Recently Stephen Fry’s BBC comedy quiz show “QI,” was in trouble over panelist’s comments regarding Tsutomu Yamaguchi, a survivor of both atomic bombs dropped on Japan. Amid generally admiring chit chat about Yamaguchi, panelists treated the bombings with a degree of levity typical of the show, prompting the Japanese embassy to make a rare complaint.
This goes to show the great sensitivity surrounding the atomic bombings, and the deep respect with which survivors are treated as redemptive symbols of national suffering in Japan. A similar degree of softly-spoken reverence seems to surround Ikuo Hirayama, the renowned nihonga (Japanese style) painter who died in 2009. That reverence has taken on an almost hagiographic tone at the latest exhibition of his works “Hirayama Ikuo and the Preservation of Buddhist Heritage” at the Tokyo National Museum.
Like Yamaguchi, who passed away at the age of 93 last year, Hirayama witnessed and survived the atomic bombing of Hiroshima. At that time he was a 15-year-old schoolboy and he later suffered some of the ill effects. As part of the narrative of his life, this experience not only adds poignancy to his subsequent career as an artist, but it may have influenced the direction that his art took, pointing him toward Buddhist themes and subject matter that reflected the fragility and transience of the material world.
He found his perfect subject matter in the Silk Road, the historical trade routes that crisscrossed the interior of Asia. These routes, traversed usually by caravans of camels and the occasional marauding horde, connected cities and civilizations that have long since lapsed into oblivion and ruin, and also facilitated cultural exchanges, including the spread of Buddhism from India to Japan.
Hirayama’s fascination with the Silk Road is made evident at the exhibition by a large map detailing the dozens of trips he made to sites associated with the fabled route; but, of course, it is the paintings that drive home his obsession.
“Mingsha Sand Dune, Dunhuang” (1985), two expansive works that present a panorama stretching nearly eight meters, evoke the mystique of the Silk Road. Dunhuang, also known as the City of Sands, was an oasis town that historically marked the Western gateway to China. Like so much else along the Silk Road, it sat not only on the geographical margins but also on the thin line between existence and destruction. Hirayama’s painting makes this clear, showing an area of greenery set against the encroaching yellowish browns of the desert.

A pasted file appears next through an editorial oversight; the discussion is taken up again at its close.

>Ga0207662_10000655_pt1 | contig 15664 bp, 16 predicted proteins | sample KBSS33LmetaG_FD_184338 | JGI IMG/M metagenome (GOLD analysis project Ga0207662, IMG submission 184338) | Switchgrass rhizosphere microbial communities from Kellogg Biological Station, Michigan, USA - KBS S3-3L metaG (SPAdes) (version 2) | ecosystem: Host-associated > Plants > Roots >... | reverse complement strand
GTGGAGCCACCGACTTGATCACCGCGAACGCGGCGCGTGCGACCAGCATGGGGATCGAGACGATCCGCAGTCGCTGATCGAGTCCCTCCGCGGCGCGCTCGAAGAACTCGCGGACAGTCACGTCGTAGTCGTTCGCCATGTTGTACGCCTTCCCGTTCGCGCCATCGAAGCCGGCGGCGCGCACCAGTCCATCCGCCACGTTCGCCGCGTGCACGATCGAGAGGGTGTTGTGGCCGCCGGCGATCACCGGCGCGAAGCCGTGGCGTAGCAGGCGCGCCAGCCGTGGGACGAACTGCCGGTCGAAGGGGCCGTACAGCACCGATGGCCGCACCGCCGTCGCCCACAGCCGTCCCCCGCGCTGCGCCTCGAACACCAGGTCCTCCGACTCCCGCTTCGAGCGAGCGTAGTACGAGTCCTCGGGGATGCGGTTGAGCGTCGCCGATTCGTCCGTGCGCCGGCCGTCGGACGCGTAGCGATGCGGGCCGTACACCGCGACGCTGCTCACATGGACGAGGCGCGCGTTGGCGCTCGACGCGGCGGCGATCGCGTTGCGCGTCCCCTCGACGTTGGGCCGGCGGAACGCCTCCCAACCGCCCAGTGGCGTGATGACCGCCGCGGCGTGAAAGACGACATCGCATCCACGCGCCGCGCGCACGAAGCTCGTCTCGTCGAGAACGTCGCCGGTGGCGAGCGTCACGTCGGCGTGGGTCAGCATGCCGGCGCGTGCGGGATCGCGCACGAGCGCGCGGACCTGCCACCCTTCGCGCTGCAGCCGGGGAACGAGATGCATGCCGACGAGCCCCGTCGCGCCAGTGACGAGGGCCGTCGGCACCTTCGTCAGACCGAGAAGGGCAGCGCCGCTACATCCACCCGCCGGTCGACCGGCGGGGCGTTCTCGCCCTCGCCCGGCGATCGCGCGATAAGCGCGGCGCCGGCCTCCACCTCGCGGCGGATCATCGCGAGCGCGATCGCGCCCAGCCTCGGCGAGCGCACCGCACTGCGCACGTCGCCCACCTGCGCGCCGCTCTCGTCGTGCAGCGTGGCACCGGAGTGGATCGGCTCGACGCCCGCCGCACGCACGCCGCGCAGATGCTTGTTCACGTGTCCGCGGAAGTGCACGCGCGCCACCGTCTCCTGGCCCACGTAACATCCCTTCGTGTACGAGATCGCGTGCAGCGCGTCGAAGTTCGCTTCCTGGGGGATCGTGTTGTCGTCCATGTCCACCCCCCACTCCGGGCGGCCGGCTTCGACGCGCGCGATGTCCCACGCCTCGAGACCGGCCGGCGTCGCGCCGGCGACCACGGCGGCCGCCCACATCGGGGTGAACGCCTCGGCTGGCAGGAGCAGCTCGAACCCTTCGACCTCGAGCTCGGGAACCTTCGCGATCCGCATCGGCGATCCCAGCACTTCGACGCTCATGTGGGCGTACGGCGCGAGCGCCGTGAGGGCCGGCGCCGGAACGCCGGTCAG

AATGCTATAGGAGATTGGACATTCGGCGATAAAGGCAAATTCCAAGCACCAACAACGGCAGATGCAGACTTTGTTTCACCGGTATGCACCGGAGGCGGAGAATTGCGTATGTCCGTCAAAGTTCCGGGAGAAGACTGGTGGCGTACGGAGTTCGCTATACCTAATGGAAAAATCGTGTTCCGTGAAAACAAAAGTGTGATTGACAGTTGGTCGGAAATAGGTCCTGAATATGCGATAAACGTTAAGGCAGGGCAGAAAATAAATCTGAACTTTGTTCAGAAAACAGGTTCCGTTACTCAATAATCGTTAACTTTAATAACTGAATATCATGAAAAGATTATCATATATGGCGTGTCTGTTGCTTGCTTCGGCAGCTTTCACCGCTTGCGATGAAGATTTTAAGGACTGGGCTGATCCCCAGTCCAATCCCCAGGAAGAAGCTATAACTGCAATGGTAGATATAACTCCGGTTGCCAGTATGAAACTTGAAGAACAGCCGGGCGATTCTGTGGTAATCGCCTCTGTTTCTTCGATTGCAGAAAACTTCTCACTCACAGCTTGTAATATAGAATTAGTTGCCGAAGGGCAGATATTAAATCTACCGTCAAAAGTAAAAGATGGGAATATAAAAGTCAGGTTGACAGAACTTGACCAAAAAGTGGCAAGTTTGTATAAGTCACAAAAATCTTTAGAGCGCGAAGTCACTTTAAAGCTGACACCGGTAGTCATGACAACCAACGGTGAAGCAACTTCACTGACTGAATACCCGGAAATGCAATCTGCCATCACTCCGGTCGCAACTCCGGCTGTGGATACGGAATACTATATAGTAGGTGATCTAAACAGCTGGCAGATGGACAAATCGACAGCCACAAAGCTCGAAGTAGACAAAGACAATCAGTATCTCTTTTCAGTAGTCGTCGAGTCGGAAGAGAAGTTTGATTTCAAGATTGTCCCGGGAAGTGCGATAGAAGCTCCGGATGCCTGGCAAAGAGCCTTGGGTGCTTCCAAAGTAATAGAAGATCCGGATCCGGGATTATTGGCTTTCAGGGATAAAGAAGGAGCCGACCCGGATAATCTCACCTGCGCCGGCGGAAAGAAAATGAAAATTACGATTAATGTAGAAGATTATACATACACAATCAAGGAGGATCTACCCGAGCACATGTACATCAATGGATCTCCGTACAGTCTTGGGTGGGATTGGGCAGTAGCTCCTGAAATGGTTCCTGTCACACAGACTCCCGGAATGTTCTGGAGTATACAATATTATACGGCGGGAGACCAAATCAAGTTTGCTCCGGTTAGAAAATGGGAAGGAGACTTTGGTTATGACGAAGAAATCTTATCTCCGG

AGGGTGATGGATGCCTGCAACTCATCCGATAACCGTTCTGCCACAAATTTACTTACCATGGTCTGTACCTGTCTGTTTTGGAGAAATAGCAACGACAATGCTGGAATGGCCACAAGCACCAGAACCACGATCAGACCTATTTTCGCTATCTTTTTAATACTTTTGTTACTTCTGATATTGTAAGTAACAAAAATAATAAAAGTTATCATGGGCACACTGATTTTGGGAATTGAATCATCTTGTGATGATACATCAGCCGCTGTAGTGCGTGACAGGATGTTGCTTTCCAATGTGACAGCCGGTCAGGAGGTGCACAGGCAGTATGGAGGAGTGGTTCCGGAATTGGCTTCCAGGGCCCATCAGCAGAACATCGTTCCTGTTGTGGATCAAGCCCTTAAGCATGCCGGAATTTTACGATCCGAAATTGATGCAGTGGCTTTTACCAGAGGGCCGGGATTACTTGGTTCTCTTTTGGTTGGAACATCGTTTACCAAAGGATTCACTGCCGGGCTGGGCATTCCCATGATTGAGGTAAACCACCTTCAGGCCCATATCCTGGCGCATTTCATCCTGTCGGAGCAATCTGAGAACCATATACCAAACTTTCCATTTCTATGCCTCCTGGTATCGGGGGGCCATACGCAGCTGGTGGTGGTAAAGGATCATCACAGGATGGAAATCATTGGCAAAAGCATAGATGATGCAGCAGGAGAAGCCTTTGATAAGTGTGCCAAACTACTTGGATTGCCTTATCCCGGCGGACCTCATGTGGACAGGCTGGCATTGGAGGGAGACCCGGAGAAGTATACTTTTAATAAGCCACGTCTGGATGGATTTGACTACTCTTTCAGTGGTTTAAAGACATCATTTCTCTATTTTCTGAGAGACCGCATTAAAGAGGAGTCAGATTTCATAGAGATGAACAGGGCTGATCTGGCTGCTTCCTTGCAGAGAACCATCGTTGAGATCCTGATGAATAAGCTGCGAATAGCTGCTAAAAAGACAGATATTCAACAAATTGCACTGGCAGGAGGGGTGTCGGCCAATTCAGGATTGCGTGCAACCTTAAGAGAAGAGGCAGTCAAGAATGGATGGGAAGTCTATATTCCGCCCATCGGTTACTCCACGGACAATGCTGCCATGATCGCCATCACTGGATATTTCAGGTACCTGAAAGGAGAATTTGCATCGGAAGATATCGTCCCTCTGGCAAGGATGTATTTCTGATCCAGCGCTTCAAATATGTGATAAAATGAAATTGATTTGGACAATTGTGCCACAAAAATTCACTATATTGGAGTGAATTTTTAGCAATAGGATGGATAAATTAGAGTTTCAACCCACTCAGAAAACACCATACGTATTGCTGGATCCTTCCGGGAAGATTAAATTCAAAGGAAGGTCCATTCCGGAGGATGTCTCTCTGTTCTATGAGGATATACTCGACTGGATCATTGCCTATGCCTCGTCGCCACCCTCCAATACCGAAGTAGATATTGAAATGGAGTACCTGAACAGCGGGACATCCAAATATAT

He uses a similar contrast in a number of paintings, including “The Bamiyan Caves, Afghanistan” (2000), another panoramic work, where the cave sculptures appear as an uneasy compromise between the harshness of the rocky and arid Afghan hills and the traces of irrigation and agriculture in the valley below. The year after this painting was completed, the two great standing Buddha statues, hewn directly into the sandstone cliffs, were blown up by the Taliban in what was a prelude to the al-Qaida attack on the World Trade Center in New York.
This destruction and its consequences are also an important part of the Hirayama story. In addition to artist, he is also cast as a tireless campaigner for preserving “World Heritage.”
The Hirayama Ikuo Silk Road Museum in Yamanashi has dedicated itself to celebrating the artist in this dual role with a collection that pairs his paintings with archaeological finds. “Hirayama Ikuo and the Preservation of Buddhist Heritage” follows this template, presenting the artist as the champion of Silk Road cultural preservation and displaying Buddhist sculptures lent by the Yamanashi museum and other pieces from state collections.
Though the paintings and sculptures work well together, their symbiotic relationship favors Hirayama. His paintings provide visual context for the sculptures, and in return they gain a sense of being much more venerable and precious than they really are.
Also, with so many Buddhist artifacts on display, the mood is more like a temple than a museum, making any open criticism of the artist seem something like sacrilege. This is even truer with the exhibition’s piece de resistance: the Daito Saiiki Murals. These were painted for Yakushiji Temple in Nara Prefecture and show scenes associated with the famous journey of the 7th-century Chinese monk Xuanzang (Genjo-sanzo in Japanese) to India in search of Buddhist scriptures.
In general, Hirayama is a good artist. But he’s not a great one. His colors are often luminous, but he keeps things simple and takes few risks. His draftsmanship is impressive but not inspiring. Indeed, once you see the meticulous, full-scale preparatory sketch for “Mount Sumera of the Western Pure Land” (2000), the astounding mountainscape loses much of its mystery and power. Hirayama is revealed as a patient and diligent craftsman rather than inspired genius, and this work, like so many others, impresses more by its size and fine mineral pigments, than by the burning creativity of the artist.
Perhaps the reason why Hirayama is such a big name in Japan is because saying such home truths about an atomic-bomb survivor, one intimately connected with preserving World Heritage and who earnestly painted religion-infused works, feels ever so slightly ungracious.
“Hirayama Ikuo and the Preservation of Buddhist Heritage” at the Tokyo National Museum runs till March 6; admission ¥1,500; open 9:30 a.m.-5 p.m., closed Mon. For more information, visit www.tnm.co.jp